Is it even possible to defend Serenity – this year’s most harshly pilloried film to date – without blowing its gargantuan twist right out of the water? Probably not, but let’s have an eager crack at it anyway. The pundits detest Stephen Knight’s latest creation but it’s actually pretty exceptional. Yes, it’s a somewhat sour-tasting bouillabaisse of ill-assorted ingredients. Yes, it’s disgustingly saccharine. And yes, it’s weirder than a smitten Tom Cruise. One to miss, though? Absolutely not.
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For all the diversity in her career to date, it seems impossible to fathom that Keira Knightley will not be remembered in film history predominantly for her willowy period romances. Even the more daring Collette! Oh, but she does them so well. Even if The Aftermath is by no means a top tier entry in the Knightley catalogue – far from it – the star looks divine, emotes splendidly and willows like none other of her generation.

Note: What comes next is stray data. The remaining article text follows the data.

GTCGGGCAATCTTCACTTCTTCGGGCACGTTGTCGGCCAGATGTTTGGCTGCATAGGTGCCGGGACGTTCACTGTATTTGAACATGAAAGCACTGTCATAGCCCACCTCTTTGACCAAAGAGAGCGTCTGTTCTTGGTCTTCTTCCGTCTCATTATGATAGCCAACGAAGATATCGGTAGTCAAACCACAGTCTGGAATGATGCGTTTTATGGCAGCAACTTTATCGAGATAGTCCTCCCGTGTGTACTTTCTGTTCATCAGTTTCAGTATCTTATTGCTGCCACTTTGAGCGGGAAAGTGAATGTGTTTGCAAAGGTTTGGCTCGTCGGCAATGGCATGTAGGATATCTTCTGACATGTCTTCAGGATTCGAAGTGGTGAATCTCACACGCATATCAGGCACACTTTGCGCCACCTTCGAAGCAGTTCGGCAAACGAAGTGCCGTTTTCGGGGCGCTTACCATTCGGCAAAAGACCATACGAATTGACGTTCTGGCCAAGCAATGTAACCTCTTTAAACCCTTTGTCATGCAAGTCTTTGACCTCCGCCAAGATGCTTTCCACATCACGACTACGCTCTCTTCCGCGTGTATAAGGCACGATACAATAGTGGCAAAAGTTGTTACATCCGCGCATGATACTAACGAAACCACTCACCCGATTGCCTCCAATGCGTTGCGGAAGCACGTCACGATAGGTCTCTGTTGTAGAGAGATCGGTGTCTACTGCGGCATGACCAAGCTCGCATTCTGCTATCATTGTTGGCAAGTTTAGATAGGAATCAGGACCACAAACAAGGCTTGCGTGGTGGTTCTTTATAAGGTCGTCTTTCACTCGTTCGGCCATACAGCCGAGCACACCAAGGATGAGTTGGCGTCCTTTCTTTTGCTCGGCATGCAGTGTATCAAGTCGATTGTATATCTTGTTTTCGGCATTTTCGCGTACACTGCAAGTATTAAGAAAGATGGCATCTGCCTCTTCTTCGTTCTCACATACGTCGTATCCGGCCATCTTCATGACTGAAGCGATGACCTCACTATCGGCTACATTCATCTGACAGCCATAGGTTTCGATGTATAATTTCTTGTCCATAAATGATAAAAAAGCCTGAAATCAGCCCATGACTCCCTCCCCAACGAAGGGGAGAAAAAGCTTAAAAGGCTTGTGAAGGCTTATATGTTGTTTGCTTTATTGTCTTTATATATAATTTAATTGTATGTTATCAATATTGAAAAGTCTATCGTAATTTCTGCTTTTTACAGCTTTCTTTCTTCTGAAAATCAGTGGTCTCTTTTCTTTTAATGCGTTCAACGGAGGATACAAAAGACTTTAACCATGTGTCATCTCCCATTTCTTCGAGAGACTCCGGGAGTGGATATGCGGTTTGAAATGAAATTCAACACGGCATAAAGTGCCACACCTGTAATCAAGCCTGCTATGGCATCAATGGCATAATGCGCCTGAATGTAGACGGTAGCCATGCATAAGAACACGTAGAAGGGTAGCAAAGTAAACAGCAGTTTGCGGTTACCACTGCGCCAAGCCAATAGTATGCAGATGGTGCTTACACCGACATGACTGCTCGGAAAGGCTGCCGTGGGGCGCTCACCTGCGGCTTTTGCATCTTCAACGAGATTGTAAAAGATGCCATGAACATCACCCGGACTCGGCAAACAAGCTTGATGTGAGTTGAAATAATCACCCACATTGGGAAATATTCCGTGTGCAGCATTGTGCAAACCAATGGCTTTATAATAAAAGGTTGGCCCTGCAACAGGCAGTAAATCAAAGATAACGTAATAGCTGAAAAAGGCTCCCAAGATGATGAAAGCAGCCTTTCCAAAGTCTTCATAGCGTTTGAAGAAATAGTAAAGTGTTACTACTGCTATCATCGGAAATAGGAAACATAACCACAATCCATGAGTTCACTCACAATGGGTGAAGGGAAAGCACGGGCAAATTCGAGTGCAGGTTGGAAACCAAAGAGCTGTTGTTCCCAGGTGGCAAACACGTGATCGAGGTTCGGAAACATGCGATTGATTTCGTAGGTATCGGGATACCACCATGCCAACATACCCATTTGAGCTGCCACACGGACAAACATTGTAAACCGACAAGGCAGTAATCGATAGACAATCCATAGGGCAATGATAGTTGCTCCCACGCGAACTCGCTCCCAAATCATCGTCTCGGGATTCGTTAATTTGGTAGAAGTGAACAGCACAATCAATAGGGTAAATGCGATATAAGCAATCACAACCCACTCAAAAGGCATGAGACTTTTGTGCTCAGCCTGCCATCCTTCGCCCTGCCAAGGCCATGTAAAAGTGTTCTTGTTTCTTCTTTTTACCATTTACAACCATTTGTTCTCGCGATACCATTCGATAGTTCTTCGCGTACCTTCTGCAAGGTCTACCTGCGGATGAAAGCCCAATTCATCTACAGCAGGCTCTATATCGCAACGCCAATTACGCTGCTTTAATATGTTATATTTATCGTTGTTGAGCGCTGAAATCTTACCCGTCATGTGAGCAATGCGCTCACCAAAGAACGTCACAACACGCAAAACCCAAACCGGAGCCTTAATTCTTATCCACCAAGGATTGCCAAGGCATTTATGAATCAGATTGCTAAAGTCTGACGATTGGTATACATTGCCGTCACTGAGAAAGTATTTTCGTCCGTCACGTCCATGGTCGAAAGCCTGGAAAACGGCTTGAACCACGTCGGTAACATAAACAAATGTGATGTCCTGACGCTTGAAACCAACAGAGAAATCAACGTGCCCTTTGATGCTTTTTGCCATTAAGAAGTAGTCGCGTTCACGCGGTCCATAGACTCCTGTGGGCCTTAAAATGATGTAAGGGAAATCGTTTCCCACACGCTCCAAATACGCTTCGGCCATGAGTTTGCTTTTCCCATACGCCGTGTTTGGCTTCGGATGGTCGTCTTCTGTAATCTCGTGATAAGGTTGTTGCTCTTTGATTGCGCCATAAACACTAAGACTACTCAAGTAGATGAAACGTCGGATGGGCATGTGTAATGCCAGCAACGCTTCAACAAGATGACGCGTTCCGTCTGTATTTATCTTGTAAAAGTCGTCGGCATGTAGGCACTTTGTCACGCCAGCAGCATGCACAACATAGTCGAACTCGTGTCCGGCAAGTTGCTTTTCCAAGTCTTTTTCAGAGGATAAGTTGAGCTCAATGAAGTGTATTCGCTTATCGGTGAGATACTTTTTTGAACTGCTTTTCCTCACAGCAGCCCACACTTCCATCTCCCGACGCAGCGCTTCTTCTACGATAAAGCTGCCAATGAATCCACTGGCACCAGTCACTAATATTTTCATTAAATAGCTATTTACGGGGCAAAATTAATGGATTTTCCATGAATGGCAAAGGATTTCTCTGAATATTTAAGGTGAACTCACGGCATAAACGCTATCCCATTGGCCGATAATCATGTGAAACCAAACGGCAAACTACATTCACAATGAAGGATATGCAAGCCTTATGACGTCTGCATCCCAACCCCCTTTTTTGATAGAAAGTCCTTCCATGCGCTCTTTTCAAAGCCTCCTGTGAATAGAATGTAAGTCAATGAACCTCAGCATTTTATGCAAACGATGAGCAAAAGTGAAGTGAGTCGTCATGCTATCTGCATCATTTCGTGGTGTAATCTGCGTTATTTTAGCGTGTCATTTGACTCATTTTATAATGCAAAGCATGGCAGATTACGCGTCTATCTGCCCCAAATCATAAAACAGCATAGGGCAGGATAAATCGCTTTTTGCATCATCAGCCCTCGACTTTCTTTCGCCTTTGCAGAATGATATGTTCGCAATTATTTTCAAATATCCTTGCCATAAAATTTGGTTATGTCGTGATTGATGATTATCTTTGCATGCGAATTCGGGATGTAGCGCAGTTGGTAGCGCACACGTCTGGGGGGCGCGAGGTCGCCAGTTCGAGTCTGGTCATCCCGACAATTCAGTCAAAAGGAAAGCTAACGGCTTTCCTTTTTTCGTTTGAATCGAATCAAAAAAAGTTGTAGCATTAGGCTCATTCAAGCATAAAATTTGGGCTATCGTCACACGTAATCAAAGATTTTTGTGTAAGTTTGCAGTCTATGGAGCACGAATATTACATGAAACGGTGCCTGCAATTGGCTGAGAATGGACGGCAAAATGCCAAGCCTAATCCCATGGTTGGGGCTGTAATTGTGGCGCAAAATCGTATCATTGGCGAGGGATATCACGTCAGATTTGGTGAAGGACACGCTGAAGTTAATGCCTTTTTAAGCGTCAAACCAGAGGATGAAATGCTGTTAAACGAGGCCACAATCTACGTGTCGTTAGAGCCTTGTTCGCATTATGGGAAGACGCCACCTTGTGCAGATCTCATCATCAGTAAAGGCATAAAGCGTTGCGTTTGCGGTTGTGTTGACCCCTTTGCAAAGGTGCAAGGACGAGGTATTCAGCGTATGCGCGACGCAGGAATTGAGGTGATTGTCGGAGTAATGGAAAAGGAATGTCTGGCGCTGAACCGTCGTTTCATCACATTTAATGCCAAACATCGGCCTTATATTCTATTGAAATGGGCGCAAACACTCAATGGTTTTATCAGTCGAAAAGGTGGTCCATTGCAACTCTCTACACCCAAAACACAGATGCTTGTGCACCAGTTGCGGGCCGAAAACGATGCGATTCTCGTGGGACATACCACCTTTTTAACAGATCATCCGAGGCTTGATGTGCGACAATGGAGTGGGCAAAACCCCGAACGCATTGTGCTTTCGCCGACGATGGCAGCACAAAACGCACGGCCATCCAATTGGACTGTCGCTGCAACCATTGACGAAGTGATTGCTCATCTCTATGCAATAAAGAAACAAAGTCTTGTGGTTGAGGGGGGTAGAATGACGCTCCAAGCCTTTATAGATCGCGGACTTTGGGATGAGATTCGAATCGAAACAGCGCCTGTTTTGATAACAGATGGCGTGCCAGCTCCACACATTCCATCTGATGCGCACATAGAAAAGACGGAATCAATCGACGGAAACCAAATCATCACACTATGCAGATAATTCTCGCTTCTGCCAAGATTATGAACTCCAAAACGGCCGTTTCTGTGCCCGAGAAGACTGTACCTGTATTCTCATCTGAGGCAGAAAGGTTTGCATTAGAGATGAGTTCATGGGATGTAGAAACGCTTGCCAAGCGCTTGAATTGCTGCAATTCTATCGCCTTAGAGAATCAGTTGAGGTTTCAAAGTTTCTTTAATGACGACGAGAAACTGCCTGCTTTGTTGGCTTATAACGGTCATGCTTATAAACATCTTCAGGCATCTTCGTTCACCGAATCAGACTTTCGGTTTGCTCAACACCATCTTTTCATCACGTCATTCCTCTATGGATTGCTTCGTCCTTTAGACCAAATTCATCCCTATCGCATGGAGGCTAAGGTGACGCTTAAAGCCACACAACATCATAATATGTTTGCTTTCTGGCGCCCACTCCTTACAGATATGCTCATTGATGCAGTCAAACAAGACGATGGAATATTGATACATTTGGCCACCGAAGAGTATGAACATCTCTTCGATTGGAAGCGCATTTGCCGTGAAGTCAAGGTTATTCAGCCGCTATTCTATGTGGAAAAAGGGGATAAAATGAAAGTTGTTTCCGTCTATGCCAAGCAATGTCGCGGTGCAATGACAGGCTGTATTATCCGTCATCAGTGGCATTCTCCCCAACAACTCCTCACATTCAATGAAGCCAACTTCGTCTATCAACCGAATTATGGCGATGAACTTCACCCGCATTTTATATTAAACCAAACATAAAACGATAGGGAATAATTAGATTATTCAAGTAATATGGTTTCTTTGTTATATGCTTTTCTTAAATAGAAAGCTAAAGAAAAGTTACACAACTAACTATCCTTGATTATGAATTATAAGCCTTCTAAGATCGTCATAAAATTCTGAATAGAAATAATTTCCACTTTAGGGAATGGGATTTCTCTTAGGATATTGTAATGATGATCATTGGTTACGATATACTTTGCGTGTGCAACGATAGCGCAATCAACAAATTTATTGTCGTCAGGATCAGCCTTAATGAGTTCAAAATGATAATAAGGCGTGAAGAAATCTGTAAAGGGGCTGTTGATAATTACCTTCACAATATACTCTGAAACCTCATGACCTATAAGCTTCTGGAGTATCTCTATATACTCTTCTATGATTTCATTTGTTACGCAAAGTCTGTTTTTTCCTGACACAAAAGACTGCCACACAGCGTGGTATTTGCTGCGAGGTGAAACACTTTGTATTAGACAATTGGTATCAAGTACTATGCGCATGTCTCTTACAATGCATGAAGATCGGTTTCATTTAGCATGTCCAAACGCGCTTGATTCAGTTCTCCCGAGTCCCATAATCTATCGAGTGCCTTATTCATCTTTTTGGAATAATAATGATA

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Relating its quietly remarkable story, Of Love & Law must rank among the most uplifting sad documentaries ever made. On display is an insight into the day to day lives of a married couple in Japan who are also partners in law. Incidentally, they happen to be gay.
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Erstwhile Peep Show director Jeremy Wooding infuses ye olde British folk horror tradition with a touch of ye new in Burning Men. The film offers an experience quite probably like no other in cinemas this year – thanks largely to the poetic oddness of Wooding’s script – and boasts a ‘you saw her here first turn’ by star of tomorrow Elinor Crawley. If the ramshackle creativity of the production struggles rather with its limited financial reach, Wooding’s unique directorial approach proves increasingly compelling.
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It is rather. Boasting an irresistible premise, feel good charm and tremendous leading talent in Rebel Wilson – not romcom’s first plus-sized belle – Isn’t It Romantic is an easy watch. It’s not a beguiling film by any stretch of the imagination but, with this level of genial appeal, it should do very well with any audience prepared to settle in.
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There are no words to describe Paris Is Us. Actually, that’s a lie. Musician Simon Boswell’s album title applies perfectly to this new Netflix feature: ‘It’s horrible. I love it. What is it?’ Paris is Us isn’t a love-or-hate sort of affair; it’s both, with a whole load of confusion on top.
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